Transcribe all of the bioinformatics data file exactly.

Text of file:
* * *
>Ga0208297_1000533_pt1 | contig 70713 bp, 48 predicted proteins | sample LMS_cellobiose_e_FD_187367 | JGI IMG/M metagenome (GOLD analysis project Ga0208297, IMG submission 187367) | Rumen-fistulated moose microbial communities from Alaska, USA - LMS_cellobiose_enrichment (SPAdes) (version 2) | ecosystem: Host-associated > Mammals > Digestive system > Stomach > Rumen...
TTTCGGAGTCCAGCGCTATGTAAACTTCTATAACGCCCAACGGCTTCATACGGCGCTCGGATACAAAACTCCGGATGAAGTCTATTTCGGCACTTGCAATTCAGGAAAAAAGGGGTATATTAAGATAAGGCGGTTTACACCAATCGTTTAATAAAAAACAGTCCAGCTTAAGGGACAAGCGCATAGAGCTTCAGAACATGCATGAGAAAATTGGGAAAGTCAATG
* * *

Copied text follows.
>Ga0208297_1000533_pt1 | contig 70713 bp, 48 predicted proteins | sample LMS_cellobiose_e_FD_187367 | JGI IMG/M metagenome (GOLD analysis project Ga0208297, IMG submission 187367) | Rumen-fistulated moose microbial communities from Alaska, USA - LMS_cellobiose_enrichment (SPAdes) (version 2) | ecosystem: Host-associated > Mammals > Digestive system > Stomach > Rumen...
TTTCGGAGTCCAGCGCTATGTAAACTTCTATAACGCCCAACGGCTTCATACGGCGCTCGGATACAAAACTCCGGATGAAGTCTATTTCGGCACTTGCAATTCAGGAAAAAAGGGGTATATTAAGATAAGGCGGTTTACACCAATCGTTTAATAAAAAACAGTCCAGCTTAAGGGACAAGCGCATAGAGCTTCAGAACATGCATGAGAAAATTGGGAAAGTCAATG